Notes on Behind the Backlash (2003)

  • 1881: Thirty-nine manufacturers in Baltimore
  • Turn of the century: two hundred manufacturers (p. 7)
  • After a “wave tide of mergers swept the city”, Baltimore became known as a “branch plant city” (p. 8)
  • 1928: Glenn Martin built at Middle River (p. 8)
  • 1934: General Motors opened plants in southeast Baltimore (p. 8-9)

Comments on party politics in Maryland (p. 13):

Maryland, like its border counterparts, has been called a “three party state” in which a weak Republican Party vied with two wings of a sharply divided Democratic Party. Up to the 1930s these two wings included Protestant “Bourbon” Democrats in the eastern and southern parts of the state and business-led machine politicians in Baltimore.

Howard Jackson: “fit the pro-business, southern segregationist mold even more closely” (p. 14)

Director of Maryland Employment Service told an investigating congressional staffer there “were lots of potential black workers in the city” (p.16) but:

Baltimore is an old, conservative city with certain traditions to uphold.

  • middle of WWII: “liberal leadership had begun to coalesce in Baltimore”; including “state and local CIO, middle-class whites, many of them associated with the Union for Democratic Action (UDA)” (p. 19) (Note: I’m not confident that this is a productive framing of the WWII-era coalition building.)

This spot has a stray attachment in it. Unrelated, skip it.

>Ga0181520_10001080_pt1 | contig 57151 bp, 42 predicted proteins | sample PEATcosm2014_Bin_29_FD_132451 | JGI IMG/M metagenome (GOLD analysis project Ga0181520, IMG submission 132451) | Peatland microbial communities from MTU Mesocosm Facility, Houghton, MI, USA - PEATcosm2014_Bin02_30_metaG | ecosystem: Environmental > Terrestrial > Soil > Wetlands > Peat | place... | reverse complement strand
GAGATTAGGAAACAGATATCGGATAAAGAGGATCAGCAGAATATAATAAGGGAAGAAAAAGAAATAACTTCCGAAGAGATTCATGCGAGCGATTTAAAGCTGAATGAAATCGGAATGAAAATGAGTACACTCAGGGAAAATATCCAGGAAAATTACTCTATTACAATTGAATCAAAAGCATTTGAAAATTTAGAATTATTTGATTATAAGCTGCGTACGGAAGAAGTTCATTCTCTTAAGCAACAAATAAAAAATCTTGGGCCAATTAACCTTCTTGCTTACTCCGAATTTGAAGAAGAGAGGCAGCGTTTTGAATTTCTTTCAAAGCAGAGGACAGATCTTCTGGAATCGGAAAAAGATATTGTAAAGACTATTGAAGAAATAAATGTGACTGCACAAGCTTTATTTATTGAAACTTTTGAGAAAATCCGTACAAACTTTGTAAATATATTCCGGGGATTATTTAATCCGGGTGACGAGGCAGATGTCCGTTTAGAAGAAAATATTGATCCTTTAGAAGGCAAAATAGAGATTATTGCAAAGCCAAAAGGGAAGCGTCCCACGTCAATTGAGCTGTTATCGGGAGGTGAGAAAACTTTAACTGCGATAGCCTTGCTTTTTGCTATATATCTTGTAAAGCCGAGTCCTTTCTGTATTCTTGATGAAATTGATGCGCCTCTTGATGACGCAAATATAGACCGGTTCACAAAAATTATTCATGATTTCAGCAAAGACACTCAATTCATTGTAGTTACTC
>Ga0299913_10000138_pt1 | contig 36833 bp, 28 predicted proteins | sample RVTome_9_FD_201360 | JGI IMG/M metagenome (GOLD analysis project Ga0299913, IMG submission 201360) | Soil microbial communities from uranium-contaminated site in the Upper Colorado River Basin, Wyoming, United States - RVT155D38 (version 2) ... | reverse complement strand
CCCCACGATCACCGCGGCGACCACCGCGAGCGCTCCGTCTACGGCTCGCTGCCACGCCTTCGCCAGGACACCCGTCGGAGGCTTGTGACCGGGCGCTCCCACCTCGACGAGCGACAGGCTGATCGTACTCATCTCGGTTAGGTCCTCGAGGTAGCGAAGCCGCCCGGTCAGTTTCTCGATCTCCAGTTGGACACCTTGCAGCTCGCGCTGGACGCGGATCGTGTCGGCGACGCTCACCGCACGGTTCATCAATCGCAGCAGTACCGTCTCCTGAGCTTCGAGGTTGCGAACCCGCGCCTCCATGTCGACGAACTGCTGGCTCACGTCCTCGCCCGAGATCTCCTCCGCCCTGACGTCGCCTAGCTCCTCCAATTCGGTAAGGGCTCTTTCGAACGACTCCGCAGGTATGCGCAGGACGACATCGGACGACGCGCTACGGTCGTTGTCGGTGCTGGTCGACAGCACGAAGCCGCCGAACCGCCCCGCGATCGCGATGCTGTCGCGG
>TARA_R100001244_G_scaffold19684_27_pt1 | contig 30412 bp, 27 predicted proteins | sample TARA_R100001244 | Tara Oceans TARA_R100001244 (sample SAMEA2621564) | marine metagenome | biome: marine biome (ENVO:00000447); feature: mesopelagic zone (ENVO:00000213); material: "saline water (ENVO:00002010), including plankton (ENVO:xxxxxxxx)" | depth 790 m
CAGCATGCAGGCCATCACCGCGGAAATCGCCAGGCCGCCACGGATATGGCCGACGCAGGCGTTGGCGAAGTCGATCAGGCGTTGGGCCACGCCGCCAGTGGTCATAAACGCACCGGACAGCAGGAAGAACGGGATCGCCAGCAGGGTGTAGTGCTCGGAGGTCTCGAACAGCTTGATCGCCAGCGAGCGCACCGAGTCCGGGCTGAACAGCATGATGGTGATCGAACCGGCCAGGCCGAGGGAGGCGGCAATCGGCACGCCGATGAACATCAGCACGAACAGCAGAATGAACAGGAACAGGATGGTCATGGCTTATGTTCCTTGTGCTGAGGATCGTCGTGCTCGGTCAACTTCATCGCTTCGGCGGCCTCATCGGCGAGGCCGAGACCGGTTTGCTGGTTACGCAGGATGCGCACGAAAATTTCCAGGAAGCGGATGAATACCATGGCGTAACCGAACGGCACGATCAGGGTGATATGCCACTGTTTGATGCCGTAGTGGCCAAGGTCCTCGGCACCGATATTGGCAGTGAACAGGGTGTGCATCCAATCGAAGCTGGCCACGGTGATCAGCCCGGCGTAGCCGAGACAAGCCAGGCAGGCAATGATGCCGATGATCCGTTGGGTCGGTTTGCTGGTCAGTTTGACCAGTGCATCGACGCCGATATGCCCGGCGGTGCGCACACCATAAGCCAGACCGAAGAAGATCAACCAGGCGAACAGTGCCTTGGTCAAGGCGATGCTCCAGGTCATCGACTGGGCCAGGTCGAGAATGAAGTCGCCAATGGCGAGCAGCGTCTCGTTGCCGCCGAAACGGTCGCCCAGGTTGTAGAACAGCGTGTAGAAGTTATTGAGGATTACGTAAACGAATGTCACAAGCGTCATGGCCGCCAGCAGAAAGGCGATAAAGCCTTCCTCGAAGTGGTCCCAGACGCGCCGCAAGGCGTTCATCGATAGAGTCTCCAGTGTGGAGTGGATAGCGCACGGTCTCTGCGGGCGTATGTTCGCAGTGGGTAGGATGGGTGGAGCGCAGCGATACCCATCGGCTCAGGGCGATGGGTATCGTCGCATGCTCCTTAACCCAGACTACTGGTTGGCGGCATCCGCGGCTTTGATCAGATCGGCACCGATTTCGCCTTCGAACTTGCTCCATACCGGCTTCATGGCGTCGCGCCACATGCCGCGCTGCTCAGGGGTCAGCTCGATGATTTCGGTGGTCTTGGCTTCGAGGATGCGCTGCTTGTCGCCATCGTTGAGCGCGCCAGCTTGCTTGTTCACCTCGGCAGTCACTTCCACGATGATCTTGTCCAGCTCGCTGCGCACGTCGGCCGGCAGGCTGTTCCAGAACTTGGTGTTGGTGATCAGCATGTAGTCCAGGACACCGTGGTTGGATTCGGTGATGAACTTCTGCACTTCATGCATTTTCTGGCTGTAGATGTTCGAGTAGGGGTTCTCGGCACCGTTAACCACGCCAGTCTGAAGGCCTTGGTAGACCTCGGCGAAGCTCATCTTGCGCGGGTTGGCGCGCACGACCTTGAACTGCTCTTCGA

• July 1937: city’s CIO unions organized Baltimore Industrial Union Council

Blacks who had changed parties to vote for FDR and the New Deal in 1936 switched back to vote for the racially progressive McKeldin. Three black wards that had voted 54 percent for FDR that year went 71 percent for McKeldin in 1943. … Voters in white working-class wards 1, 23, and 24 voted for McKeldin by a margin of 63 percent, higher even than more reliably Republican outlying middle-class precincts. … although McKeldin beat Jackson decisively, every other Republican candidate lost by a substantial margin (p. 21)

Diminshing discrimination in hiring (e.g. advertising defense worker jobs in Afro-American) was due to “wartime exigencies”; according to Baltimore Urban League’s Alexander Allen it was the “economics of the situation” more than EO 8802:

Some companies just ran out of workers to hire. (Cited source: Homefront)

  • late 1941: Western Electric began “hiring black workers and segregating its restrooms to comply with the Baltimore plumbing code.”
  • early 1942: after Urban League “got the plumbing code changed, the company desegregated its washrooms.” (p. 28)

Table 4. Manufacturing Firms and Employment, 1947-1977 (p. 199)

Year Total Firms % Change No. Large Firms % Change Total Employed % Change
1947 1638       120929  
1954 1629       117583  
1958 1623   694   111757  
1963 1515   635   103852  
1967 1396   625   106700  
1972 1237   543   90600  
1977 1101   429   72900  
1982 971       59300